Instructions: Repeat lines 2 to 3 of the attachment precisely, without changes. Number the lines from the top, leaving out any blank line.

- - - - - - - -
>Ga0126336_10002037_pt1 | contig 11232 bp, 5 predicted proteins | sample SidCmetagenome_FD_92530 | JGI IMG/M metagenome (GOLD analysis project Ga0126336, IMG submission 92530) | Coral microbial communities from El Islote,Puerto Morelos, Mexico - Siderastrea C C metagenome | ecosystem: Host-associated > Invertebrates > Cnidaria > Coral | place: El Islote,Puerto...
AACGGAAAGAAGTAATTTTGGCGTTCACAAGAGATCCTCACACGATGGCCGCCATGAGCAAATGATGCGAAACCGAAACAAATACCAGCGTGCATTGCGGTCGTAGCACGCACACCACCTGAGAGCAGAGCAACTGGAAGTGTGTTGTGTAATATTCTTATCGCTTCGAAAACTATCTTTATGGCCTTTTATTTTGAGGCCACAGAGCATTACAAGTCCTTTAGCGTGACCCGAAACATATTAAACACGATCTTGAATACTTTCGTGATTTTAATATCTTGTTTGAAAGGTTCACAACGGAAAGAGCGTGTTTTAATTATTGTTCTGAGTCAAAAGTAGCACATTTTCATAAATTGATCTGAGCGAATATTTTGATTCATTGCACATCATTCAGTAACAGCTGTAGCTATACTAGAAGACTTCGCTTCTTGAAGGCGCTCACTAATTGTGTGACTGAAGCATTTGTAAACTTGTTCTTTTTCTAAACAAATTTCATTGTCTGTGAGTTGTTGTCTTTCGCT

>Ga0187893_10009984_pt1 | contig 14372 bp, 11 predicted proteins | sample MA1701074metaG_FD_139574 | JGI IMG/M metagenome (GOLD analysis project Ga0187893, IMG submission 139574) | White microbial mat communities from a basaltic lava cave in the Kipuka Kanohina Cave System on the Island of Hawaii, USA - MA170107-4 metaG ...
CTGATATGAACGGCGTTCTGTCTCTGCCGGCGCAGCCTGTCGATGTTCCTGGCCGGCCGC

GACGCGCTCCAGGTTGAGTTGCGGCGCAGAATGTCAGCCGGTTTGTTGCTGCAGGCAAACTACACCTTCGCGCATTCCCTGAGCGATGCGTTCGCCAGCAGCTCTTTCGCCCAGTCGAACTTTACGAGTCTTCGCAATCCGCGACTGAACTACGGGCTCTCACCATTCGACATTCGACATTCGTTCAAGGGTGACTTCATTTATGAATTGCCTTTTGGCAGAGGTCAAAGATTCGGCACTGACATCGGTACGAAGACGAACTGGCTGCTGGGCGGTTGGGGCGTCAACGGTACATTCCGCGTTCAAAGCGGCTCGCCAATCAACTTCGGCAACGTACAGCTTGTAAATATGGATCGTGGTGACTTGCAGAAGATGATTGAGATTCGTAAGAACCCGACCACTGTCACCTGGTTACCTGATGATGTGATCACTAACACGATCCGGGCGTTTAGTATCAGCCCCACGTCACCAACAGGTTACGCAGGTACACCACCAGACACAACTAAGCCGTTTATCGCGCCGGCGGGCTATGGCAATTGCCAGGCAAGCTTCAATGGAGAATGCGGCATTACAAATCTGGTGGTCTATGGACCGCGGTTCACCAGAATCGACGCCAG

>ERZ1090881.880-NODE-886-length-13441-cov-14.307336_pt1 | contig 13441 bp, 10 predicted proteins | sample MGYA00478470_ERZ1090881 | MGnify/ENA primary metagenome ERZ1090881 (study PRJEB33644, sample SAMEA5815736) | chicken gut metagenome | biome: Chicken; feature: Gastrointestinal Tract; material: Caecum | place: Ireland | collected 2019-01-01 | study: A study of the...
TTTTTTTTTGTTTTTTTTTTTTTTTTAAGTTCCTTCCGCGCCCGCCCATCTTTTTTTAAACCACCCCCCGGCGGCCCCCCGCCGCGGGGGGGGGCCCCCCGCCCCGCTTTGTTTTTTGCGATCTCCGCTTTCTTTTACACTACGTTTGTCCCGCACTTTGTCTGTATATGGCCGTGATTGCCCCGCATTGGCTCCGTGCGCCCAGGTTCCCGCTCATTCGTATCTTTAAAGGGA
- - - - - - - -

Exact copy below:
AACGGAAAGAAGTAATTTTGGCGTTCACAAGAGATCCTCACACGATGGCCGCCATGAGCAAATGATGCGAAACCGAAACAAATACCAGCGTGCATTGCGGTCGTAGCACGCACACCACCTGAGAGCAGAGCAACTGGAAGTGTGTTGTGTAATATTCTTATCGCTTCGAAAACTATCTTTATGGCCTTTTATTTTGAGGCCACAGAGCATTACAAGTCCTTTAGCGTGACCCGAAACATATTAAACACGATCTTGAATACTTTCGTGATTTTAATATCTTGTTTGAAAGGTTCACAACGGAAAGAGCGTGTTTTAATTATTGTTCTGAGTCAAAAGTAGCACATTTTCATAAATTGATCTGAGCGAATATTTTGATTCATTGCACATCATTCAGTAACAGCTGTAGCTATACTAGAAGACTTCGCTTCTTGAAGGCGCTCACTAATTGTGTGACTGAAGCATTTGTAAACTTGTTCTTTTTCTAAACAAATTTCATTGTCTGTGAGTTGTTGTCTTTCGCT

>Ga0187893_10009984_pt1 | contig 14372 bp, 11 predicted proteins | sample MA1701074metaG_FD_139574 | JGI IMG/M metagenome (GOLD analysis project Ga0187893, IMG submission 139574) | White microbial mat communities from a basaltic lava cave in the Kipuka Kanohina Cave System on the Island of Hawaii, USA - MA170107-4 metaG ...